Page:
The shows producer even stated in an interview, “I really hate the word ‘diversity,’ it suggests something…other. As if it is something…special. Or rare… I have a different word: normalizing. I’m normalizing TV” (Williams).  When in fact rather than “normalizing” Annalise’s sexual encounters, it adds to the stigma of society and fails to focus on the actuality of the struggles faced by the LGBT community.  Though there are positive representations of the gay and lesbian parts the bisexual aspects fall short, contributing to the overall problem of portraying these characters on television. As stated by Alexandra Bolles, “The studies show that the bisexual community is diverse and subject to discrimination from gay and straight people alike, which negatively impacts the health and social lives of people who identify as bisexual” (Bolles,2012).

References

  • Bolles, A. (2014, March 25). Study Shows Stereotypes about Bisexuality are Harmful. Retrieved from https://www.glaad.org/blog/study-shows-stereotypes-about-bisexuality-are-harmful
  • “How To Get Away With Murder.” IMDb. IMDB.com, Inc., n.p. Web. 17 June 2018
  • Meyer, Michaela D. E. “Representing Bisexuality on Television: The Case for Intersectional Hybrids.” Journal of Bisexuality, 10.4 (2010): 366-387.
  • “Quotes For Sam Keating.” IMDb. IMDB.com, Inc., n.p. Web. 10 April 2017.
  • Ross, Karen. The Handbook of Gender, Sex, and Media. Malden: Wiley-Blackwell, 2012. Print.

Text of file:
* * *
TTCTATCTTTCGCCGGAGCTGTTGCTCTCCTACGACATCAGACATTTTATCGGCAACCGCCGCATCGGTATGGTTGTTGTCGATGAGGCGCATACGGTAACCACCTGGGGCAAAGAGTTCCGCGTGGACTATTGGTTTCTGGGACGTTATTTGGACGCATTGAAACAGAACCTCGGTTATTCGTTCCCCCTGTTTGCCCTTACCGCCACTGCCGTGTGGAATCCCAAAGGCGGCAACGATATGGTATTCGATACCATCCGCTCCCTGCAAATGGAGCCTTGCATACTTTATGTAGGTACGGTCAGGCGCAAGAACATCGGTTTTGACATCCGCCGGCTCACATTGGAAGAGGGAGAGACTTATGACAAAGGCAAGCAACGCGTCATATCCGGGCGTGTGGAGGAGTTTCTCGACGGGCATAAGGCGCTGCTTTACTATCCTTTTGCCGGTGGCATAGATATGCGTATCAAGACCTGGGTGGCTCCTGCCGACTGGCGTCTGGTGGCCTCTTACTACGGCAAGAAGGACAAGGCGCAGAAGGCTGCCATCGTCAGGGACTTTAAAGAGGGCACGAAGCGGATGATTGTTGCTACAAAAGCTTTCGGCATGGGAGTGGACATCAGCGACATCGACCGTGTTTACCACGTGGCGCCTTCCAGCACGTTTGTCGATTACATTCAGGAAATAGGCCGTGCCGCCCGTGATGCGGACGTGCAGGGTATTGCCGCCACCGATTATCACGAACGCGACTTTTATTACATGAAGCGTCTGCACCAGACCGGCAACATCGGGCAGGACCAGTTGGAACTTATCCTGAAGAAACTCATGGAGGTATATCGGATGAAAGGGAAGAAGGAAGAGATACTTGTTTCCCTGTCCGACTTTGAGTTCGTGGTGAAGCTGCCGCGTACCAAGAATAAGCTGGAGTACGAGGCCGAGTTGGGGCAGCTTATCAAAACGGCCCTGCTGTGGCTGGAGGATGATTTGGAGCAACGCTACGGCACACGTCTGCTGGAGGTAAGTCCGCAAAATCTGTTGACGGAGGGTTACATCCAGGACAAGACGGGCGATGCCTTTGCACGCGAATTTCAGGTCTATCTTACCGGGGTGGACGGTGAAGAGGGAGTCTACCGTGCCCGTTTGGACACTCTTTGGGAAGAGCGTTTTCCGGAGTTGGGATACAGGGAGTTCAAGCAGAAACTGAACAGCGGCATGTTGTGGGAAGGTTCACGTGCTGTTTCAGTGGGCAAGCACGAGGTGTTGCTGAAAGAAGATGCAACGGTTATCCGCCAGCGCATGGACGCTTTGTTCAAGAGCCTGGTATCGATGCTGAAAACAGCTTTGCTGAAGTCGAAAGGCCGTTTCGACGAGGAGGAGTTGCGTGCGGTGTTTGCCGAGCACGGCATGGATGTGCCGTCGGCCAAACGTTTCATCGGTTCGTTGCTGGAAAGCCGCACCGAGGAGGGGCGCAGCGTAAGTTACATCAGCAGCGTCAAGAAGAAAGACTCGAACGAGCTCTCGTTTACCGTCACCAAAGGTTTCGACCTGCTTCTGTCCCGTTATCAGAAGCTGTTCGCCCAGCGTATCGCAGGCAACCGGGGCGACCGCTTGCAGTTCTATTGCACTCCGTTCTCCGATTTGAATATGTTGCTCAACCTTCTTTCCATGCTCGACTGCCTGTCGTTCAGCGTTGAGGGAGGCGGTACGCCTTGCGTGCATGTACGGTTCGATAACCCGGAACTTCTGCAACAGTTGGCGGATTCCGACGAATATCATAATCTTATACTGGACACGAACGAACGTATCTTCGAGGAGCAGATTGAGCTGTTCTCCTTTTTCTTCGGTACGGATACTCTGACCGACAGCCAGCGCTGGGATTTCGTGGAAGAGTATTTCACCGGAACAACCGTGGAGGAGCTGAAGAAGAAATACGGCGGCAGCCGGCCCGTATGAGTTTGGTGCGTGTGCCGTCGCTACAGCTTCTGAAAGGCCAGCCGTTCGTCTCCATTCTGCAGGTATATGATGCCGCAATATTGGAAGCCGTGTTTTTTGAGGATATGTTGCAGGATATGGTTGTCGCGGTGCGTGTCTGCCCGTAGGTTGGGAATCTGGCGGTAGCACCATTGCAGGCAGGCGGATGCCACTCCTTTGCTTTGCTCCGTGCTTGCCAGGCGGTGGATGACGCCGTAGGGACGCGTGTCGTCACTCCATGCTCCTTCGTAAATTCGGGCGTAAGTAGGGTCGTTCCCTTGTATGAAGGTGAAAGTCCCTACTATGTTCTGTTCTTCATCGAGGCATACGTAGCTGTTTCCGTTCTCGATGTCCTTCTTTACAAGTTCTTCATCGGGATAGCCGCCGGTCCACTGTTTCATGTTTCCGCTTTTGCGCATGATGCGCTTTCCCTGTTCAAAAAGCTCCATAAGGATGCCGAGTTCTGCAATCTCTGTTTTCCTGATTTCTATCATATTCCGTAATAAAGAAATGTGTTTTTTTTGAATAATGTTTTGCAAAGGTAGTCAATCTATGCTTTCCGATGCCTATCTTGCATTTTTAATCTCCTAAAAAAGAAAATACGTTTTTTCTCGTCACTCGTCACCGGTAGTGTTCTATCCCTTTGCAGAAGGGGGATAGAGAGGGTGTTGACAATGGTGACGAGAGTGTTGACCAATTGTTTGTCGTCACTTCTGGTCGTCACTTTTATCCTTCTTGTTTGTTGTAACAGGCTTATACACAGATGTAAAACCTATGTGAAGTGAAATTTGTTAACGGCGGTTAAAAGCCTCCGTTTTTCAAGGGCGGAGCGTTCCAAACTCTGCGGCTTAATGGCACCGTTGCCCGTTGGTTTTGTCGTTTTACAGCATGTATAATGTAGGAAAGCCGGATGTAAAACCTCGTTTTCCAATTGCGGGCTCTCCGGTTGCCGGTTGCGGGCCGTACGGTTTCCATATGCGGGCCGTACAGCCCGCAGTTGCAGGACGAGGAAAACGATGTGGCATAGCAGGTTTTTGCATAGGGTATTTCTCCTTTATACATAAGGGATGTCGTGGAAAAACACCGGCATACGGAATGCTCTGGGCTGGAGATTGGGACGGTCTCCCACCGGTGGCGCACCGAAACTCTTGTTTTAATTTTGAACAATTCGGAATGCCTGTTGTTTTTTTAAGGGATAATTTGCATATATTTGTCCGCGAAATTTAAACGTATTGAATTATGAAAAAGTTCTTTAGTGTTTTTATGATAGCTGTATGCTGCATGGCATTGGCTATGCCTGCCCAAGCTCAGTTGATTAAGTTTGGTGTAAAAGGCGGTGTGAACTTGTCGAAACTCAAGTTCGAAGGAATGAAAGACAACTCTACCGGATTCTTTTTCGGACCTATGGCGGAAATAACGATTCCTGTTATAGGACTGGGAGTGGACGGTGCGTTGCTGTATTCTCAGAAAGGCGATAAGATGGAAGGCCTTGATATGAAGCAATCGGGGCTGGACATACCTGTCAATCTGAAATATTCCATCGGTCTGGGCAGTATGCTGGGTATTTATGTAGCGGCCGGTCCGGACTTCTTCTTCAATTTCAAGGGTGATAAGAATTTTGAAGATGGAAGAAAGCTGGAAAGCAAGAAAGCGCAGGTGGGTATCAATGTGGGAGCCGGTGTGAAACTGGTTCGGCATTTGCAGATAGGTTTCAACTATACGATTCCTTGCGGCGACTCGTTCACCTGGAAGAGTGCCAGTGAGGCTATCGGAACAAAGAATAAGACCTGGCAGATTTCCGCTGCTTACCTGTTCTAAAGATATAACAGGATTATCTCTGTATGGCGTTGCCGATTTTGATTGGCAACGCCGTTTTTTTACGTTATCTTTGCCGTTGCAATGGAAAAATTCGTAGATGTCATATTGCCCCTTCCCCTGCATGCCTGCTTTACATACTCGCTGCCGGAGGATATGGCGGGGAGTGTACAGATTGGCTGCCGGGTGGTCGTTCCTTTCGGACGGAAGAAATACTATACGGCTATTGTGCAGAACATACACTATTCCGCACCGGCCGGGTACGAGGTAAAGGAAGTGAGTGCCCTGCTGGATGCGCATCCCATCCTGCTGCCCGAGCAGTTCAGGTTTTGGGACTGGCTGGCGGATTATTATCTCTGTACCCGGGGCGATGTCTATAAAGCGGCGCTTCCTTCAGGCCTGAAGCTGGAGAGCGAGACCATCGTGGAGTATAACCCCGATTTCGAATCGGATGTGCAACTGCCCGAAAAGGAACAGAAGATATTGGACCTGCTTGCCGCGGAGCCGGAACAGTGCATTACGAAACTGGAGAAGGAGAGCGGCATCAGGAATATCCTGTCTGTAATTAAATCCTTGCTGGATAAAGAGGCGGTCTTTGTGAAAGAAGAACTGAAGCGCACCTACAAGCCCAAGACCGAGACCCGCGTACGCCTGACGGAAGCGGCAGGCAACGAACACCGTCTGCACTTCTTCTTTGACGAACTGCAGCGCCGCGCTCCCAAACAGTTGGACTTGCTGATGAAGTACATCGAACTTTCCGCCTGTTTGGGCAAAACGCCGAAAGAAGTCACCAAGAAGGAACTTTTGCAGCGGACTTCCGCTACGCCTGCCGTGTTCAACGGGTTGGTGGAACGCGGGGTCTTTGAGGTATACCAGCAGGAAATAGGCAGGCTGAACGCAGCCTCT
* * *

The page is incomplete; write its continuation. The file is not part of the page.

• San Filippo, Maria. The B Word: Bisexuality in Contemporary Film and Television. n.p.: 2013.
  • “Something Bad Happened.” How To Get Away With Murder Transcript. Forever Dreaming, 4 March 2016. Web. 17 June 2018.
  • Williams, Brennan. “Shonda Rhimes Says She Isn’t ‘Diversifying’ Television, She’s ‘Normalizing’ It — There’s A Difference.” Huffington Post. TheHuffingtonPost.com, Inc., 16 March 2015. Web. 17 June 2018.

Critically Queer: A Collection of Queer Media Critiques and Character Analyses: ​How to Get Away with Being Gay on TV’s Hottest Murder Series: Gay Representation in How To Get Away With Murder. (n.d.). Retrieved June 17, 2019, from http://scalar.usc.edu/works/critically-queer-a-collection-of-queer-media-critiques-and-character-analyses-/how-to-get-away-with-being-gay-on-tvs-hottest-murder-series-gay-representation-in-how-to-get-Jeff Walsh. (n.d.). Retrieved from https://howtogetawaywithmurder.fandom.com/wiki/Jeff_WalshKornhaber, S. (2015, October 28). Why Does Television Still Portray Bisexuals as Being Evil? Retrieved from https://www.theatlantic.com/entertainment/archive/2015/10/tvs-evil-bisexuals-still-live/412786/

Kornharber, S. (2014, March 25). Study Shows Stereotypes about Bisexuality are Harmful. Retrieved from https://www.glaad.org/blog/study-shows-stereotypes-about-bisexuality-are-harmfulWas She Ever Good at Her Job? (n.d.). Retrieved June 17, 2019, from https://howtogetawaywithmurder.fandom.com/wiki/Was_She_Ever_Good_at_Her_Job?